Prologue

Ok, so this is the sort of prologue to the story I’m doing for my NaNoWriMo. And, I know it’s not very long – I’ve been spending a while working out character bios. So, enjoy. Hopefully it won’t be too unpolished.

“Hey Doc, what’s up with those lights?”

While the speaker in question had next to no understanding of the technologies involved, even going so far as to be completely ignorant of computer programming and electronics, he had something of a point. Those particular lights in that particular place spelt trouble. Well, technically they didn’t spell anything, being lights on a control panel. Metaphorically, they spelt trouble. Literally, they spelt something more along the lines of “. – ! . .”. For a given value of trouble, of course. In this case, the trouble involved as probably more along the lines of “a circuit has blown”. The man was not to know that, of course. The scientists tended to humour him when he came out with observations about the control panel; to openly criticise him tended to have a rather detrimental effect. The last person you want to irritate is the person who brings you your sandwiches and coffee every lunch without fail. To be without sandwiches is to be without science, as Dr Jefferson often said through a mouthful of BLT. At least, that was what they assumed she was saying. It can be hard to make out the precise words used when one is listening through a filter of bread.

It was with this in mind that one of the junior technicians stepped forwards.

“Ah, yes, Sam! Well spotted!” laughed the young man, carefully stepping over a cluster of cables that threatened to trip him. “You’ve done it again!”

Sam smiled, white teeth gleaming in the bright light of the halogen light-bulb. “I knew it! I knew it was something! What’s it mean?”

“Ah, well, these sensors indicate that a circuit has been disrupted,” replied the young technician, twiddling knowledgeably with a few wheels and dials, “and now that I have repaired the damage, everything should return to normal.”

“Crisis averted then?” As the young technician nodded, Sam laughed and gave a half-bow. “I’d better be off then. I don’t know how you manage without me, I really don’t…”

The young technician kept up his smile, although the keen observer might have noted it seemed a little forced as Sam left the room. Certainly, smiling in that fashion for extended periods of time might raise certain questions. Questions such as, what’s wrong with your face? Is it catching? He had noticed that sometimes, after very long days when Sam came in more than once, he tended to experience muscle fatigue in his face. That, to the young technician, did not seem normal, although he wasn’t very much inclined to ask anyone about it in case it turned out to be very much abnormal.

“Is he… gone?” The hesitant young woman, the young technician thought, was new as well. Samantha? Amelia? Something ending in –a, anyway. Samantha was even more nervous than he had been on his first day, but then that is to be expected when you make your grand entrance by walking into two separate members of the senior staff. He suspected she would never quite recover from the shame of it. “I know it’s awful… but I really can’t stand the man.”

The young technician could sympathise with this. He wasn’t too fond of Sam either, although he at least had the good sense never to express this thought within earshot of anyone else.

“There isn’t really anything wrong with the circuits, is there?” she continued, shifting a coil of cables from one hand to the other, and frowning prettily at him. “It might be worth checking, just in case…”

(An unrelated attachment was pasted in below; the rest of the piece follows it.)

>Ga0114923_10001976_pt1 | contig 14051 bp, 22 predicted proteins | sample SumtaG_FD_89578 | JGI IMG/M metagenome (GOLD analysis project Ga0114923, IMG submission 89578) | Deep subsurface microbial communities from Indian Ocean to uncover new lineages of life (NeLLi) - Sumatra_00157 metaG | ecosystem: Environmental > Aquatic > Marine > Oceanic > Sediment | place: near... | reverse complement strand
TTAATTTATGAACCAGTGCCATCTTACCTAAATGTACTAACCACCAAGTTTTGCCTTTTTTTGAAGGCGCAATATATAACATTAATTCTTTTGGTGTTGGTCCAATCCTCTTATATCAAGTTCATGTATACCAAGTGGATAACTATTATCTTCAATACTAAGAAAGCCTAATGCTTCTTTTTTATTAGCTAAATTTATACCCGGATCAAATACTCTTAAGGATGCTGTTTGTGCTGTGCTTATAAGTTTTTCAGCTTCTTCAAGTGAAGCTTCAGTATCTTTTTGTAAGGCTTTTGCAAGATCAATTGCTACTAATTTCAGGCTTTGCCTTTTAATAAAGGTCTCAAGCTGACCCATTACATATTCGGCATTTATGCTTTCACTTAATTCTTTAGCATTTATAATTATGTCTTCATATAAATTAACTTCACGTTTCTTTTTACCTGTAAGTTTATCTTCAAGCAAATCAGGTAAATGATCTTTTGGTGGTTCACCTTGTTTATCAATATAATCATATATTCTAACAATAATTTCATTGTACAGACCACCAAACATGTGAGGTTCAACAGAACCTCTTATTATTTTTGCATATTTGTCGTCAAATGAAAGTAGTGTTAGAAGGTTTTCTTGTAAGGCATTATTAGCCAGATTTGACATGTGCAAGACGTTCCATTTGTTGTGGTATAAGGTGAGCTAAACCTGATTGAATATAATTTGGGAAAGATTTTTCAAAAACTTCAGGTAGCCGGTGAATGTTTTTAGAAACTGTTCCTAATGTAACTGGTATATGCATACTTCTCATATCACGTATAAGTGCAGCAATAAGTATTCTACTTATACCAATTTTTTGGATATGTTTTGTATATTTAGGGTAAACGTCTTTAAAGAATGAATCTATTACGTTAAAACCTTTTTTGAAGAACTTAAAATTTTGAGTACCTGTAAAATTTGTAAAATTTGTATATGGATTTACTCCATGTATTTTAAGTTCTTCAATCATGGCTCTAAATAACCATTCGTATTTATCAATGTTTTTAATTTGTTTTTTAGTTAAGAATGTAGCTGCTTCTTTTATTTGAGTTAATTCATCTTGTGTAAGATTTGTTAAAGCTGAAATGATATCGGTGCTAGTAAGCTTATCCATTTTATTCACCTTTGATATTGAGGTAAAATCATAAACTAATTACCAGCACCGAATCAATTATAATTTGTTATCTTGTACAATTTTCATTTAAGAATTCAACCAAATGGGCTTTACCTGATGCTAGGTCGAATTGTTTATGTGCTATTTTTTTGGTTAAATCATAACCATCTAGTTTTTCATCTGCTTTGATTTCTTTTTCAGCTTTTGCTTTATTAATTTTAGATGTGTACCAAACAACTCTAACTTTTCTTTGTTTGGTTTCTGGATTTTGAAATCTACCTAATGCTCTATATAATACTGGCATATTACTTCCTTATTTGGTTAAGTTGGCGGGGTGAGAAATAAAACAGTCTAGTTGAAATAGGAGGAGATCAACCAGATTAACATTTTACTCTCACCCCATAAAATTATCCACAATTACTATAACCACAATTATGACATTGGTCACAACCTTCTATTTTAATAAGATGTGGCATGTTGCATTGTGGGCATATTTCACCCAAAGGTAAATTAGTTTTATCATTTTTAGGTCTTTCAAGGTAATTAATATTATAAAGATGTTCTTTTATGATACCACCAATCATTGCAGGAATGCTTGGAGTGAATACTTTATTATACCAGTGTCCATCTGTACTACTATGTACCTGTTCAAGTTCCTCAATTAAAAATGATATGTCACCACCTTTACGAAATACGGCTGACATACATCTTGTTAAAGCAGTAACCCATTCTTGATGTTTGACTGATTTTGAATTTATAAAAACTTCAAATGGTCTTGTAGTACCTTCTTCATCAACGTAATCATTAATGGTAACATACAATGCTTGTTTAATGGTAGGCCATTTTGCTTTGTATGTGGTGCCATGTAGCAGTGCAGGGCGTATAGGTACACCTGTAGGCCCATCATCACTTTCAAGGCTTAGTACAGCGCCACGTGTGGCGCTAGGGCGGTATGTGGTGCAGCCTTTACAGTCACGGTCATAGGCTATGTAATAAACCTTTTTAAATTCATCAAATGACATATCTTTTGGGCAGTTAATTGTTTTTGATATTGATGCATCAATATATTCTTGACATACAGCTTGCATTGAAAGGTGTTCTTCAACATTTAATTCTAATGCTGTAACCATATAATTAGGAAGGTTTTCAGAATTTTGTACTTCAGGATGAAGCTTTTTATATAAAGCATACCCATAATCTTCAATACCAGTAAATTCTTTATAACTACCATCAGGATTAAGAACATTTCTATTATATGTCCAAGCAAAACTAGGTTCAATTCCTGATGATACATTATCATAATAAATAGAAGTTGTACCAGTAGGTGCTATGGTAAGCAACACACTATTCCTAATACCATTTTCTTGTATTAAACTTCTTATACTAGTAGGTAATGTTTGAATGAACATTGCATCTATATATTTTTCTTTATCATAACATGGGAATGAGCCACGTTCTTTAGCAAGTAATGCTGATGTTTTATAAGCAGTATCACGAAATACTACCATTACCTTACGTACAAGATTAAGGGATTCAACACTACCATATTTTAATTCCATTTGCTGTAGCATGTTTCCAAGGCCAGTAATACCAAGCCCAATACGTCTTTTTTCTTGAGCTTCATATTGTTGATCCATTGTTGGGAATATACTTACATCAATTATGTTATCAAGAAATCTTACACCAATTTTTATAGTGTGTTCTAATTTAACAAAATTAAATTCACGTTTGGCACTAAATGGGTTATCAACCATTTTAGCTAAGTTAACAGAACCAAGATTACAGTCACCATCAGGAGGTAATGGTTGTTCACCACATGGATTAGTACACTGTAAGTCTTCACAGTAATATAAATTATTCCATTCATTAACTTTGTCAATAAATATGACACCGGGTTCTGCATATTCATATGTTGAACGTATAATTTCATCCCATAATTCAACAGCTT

The young technician was not given time to comment on the matter.

“Come on, you two! Staff meeting in five!”

He simply shrugged at Martha – Linda? – before closing his laptop and leaving for the meeting. If there was a problem, which he doubted there was, it would have to keep until after the staff meeting. God, he hated those things. It was always the same, the young technician mused. If it wasn’t Dr Jefferson criticising them for not meeting their targets it was Mr Armando criticising them for leaving the lights on after they went home. And really, thought the young technician, if he wanted the lights left off so badly he could turn them off himself. Certainly the efforts of Mr Armando rarely met with success; in fact, they were so far removed from success that if success were on the table, the efforts of Mr Armando would be in the swimming pool in the back garden.

The young technician thought it wise to keep his thoughts on the matter to himself, however. It is not sensible to antagonise one’s superiors on the matter of correct protocol, even if one happens to be of the opinion that one’s superiors can go and do something anatomically inadvisable with correct protocol. Objectively speaking, though, even the young technician could admit that Mr Armando might have had a point. They seemed to go through light-bulbs faster than most people went through loo-roll. Perhaps they should stop playing football in the labs.

Still, the sooner the meeting started the sooner it could be over. The young technician settled back in his seat and assumed a look of vague interest. He had learnt fairly early on that looking too interested in these meetings made people think he had something to contribute, which he very rarely did. On the other hand, looking openly bored was hardly an improvement and tended to lead to attention of the wrong sort. The young technician was not particularly in the mood for more things to do.

“I see everyone is here,” began Mr Armando, shuffling his papers in a way that suggested he had practiced the manoeuvre in front of a mirror, possibly more than once, “so we will begin.”

“Thank you, Mr Armando.” Dr Jefferson really had a way of stopping other people from speaking. Something about her curt manner seemed to curtail any protests, and her diplomatic manner made it hard to voice an objection. The young technician could only admire her. Certainly, he had a tendency to accidentally offend people, although was it really his fault if everyone was so sensitive? He never meant to hurt anyone’s feelings, and yet they insisted on being upset when he mistook them for someone else or forgot their name.

“Is there something you would like to add?”

Everyone was looking at him. He supposed that meant he’d tuned out again. It was very easy to do, in this sort of meeting. The tedium got to one, eventually, even if one intended to listen. Even if one tried one’s hardest, there was only so long that budget cuts and annual targets could be interesting.